Skip to content
My WebMD Sign In, Sign Up

Children's Health

Font Size

Growth and Development, Ages 6 to 10 Years - Promoting Healthy Growth and Development

Although your child between the ages of 6 and 10 may seem very independent at times, he or she still needs your constant guidance. Being present is the most important thing you can do to help your child grow in healthy ways. Knowing that you are "around" and available provides him or her with a sense of security. Although your child's world is expanding, you remain his or her primary influence.

You can do many things to help your child grow and develop.

Recommended Related to Children

Talking With Kids About Disasters

Your child comes home from school in a state. He or she is panic stricken. The reason? Take your pick. In today's chaotic world, he or she may be worried about anything and everything from natural disasters like Hurricane Katrina and global warming to terrorism and the Iraq War. So what's a concerned parent to do? "Today parents need to have an ongoing preemptive awareness of what the kids in school could be talking about," says Glenn Kashurba, MD, a child psychiatrist in Somerset, Pa. From...

Read the Talking With Kids About Disasters article > >

  • Promote physical development by encouraging and modeling healthy eating habits. Also, foster a healthy body image by talking about and showing how it is important to accept people of all colors, shapes, and sizes. For more information, see the topic Healthy Habits for Kids.
  • Promote cognitive development—thinking and reasoning skills—by being involved in your child's school. Volunteer if possible, cultivate good relationships with teachers and other staff members, and show your interest in what your child is learning. Also, work on skills at home, such as simple math problems, money handling, reading, and writing. Age-appropriate workbooks are widely available. But be careful not to pressure your child. Simply spending time with him or her is an important part of setting a foundation for cognitive growth.
  • Promote language development by reading to your child every day. Make reading a routine, even as he or she gets older and seems to lose interest. Set aside time that you and your child can look forward to and talk about stories, words, and ideas. Visit your local library and try finding books with new subjects that you think might interest your child.
  • Promote social and emotional development by being aware of sibling rivalry, which can become a problem around this age. Also help your child learn social skills, such as by showing your acceptance of others and not gossiping or saying mean things about other people.
  • Promote sensory and motor skill development by encouraging exercise every day. It doesn't have to be highly structured: the main point is to move around and limit TV time and other screen time. Practicing somersaults, playing catch, going to the park, or riding a bike are all helpful in developing muscular skill and endurance. Also, encourage your child to create art projects, such as drawing, cutting with safety scissors, gluing, and stringing beads. These and similar activities help improve eye-hand coordination and fine motor skills. For more information, see the topic Physical Activity for Children and Teens.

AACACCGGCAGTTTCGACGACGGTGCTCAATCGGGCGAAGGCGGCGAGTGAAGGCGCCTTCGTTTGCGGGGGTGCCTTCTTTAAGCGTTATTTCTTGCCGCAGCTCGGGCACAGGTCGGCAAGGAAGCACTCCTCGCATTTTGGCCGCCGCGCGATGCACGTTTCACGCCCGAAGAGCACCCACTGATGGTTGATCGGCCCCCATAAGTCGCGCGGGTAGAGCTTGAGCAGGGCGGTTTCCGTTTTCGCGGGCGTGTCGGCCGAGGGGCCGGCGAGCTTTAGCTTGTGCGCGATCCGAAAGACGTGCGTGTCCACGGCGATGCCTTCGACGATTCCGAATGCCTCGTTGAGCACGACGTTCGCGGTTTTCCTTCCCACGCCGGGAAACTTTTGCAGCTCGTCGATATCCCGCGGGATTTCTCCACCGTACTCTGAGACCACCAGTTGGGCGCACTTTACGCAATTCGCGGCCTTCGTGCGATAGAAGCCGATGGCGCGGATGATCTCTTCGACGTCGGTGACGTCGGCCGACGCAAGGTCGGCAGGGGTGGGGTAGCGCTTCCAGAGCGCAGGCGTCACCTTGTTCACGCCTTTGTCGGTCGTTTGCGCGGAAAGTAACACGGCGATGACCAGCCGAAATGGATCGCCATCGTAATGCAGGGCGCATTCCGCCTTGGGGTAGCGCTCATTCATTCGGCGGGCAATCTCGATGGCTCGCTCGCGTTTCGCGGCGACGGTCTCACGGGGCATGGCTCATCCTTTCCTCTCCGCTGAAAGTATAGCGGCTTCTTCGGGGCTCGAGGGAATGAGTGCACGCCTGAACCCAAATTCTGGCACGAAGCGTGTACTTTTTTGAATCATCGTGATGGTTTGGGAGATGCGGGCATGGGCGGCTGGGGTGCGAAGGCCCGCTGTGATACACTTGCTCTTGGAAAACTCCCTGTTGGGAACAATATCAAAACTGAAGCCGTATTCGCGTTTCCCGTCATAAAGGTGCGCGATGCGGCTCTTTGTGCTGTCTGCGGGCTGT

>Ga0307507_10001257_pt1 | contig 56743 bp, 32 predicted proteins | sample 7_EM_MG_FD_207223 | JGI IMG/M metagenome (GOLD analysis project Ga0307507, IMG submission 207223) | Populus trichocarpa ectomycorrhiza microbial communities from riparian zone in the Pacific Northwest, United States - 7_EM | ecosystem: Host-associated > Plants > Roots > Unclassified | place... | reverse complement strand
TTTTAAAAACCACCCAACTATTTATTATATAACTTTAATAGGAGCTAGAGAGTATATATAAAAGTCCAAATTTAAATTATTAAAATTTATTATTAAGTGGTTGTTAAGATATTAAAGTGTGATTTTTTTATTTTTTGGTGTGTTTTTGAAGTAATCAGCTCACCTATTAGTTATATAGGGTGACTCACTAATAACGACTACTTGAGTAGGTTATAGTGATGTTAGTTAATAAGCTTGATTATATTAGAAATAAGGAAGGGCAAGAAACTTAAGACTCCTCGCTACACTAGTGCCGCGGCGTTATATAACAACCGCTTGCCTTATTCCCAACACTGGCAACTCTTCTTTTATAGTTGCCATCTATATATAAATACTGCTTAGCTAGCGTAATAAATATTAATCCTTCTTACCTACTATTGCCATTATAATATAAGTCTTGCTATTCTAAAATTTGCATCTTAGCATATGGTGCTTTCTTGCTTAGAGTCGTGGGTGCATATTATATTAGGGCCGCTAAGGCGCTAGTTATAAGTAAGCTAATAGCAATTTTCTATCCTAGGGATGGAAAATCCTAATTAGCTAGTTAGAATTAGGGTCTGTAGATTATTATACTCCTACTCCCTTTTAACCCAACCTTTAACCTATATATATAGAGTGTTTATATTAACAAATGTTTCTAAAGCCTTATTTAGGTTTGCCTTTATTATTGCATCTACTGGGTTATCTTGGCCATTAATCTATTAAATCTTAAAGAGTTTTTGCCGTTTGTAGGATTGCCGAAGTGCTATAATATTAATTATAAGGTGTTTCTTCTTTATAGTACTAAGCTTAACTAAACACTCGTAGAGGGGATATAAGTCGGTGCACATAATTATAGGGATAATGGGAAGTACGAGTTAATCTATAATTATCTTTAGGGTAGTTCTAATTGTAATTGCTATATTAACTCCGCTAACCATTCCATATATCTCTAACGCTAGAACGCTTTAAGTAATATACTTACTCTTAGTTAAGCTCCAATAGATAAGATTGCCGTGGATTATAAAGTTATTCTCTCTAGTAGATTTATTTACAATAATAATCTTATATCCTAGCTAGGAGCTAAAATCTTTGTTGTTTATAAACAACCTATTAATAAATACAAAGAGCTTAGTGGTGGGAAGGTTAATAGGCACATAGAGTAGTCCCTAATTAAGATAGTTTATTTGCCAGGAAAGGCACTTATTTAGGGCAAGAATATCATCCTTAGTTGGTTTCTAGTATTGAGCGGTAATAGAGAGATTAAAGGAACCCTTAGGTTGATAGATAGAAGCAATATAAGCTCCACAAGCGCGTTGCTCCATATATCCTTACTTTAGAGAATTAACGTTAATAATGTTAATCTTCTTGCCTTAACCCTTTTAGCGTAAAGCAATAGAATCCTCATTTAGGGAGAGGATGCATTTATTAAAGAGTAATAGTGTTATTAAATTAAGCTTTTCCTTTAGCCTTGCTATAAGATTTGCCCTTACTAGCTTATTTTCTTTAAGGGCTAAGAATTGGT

Also, you can help your child in other general ways.

  • Deal with fears. Understand that your child may become extremely interested in scary subjects or images as a way to overcome fears about them. Help your child as much as you can by answering questions and providing reassurance as needed.
  • Discourage physical violence and show your child ways to deal with anger without being violent. Protect your child from violent media as much as you can. Some TV programs, movies, video games, and websites show a lot of violent acts. Children who watch a lot of this violence may come to believe that such behavior is okay. This can make them more likely to act violently themselves. It can also lead to nightmares, aggression, or fears of being harmed.1 Music lyrics affect children's behavior and emotions, too.2 Monitor the type of music that your child is exposed to, and be aware of the music your child buys.
  • Establish limits. Set limits for your children to show them that you love and care about them. Make sure your rules are reasonable and that your child understands them. It is important to follow through on any consequences you have established for failing to follow rules.
  • Recognize and develop special talents. Help your child discover interests and practice skills. For example, kick a soccer ball around the yard with your child or help him or her practice printing letters.
  • Recognize his or her curiosity about the body and sexuality. You can help your child gain basic knowledge and a healthy attitude toward these issues by showing a willingness to listen and discuss them.
  • Before your child starts middle school, teach him or her how to resist using tobacco and other drugs.
1|2

WebMD Medical Reference from Healthwise

Last Updated: May 14, 2013
This information is not intended to replace the advice of a doctor. Healthwise disclaims any liability for the decisions you make based on this information.
Next Article:

Today on WebMD

child with red rash on cheeks
What’s that rash?
plate of fruit and veggies
How healthy is your child’s diet?
 
smiling baby
Treating diarrhea, fever and more.
Middle school band practice
Understanding your child’s changing body.
 

worried kid
fitArticle
boy on father's shoulder
Article
 
Child with red rash on cheeks
Slideshow
girl thinking
Article
 

babyapp
New
Child with adhd
Slideshow
 
rl with friends
fitSlideshow
Syringes and graph illustration
Tool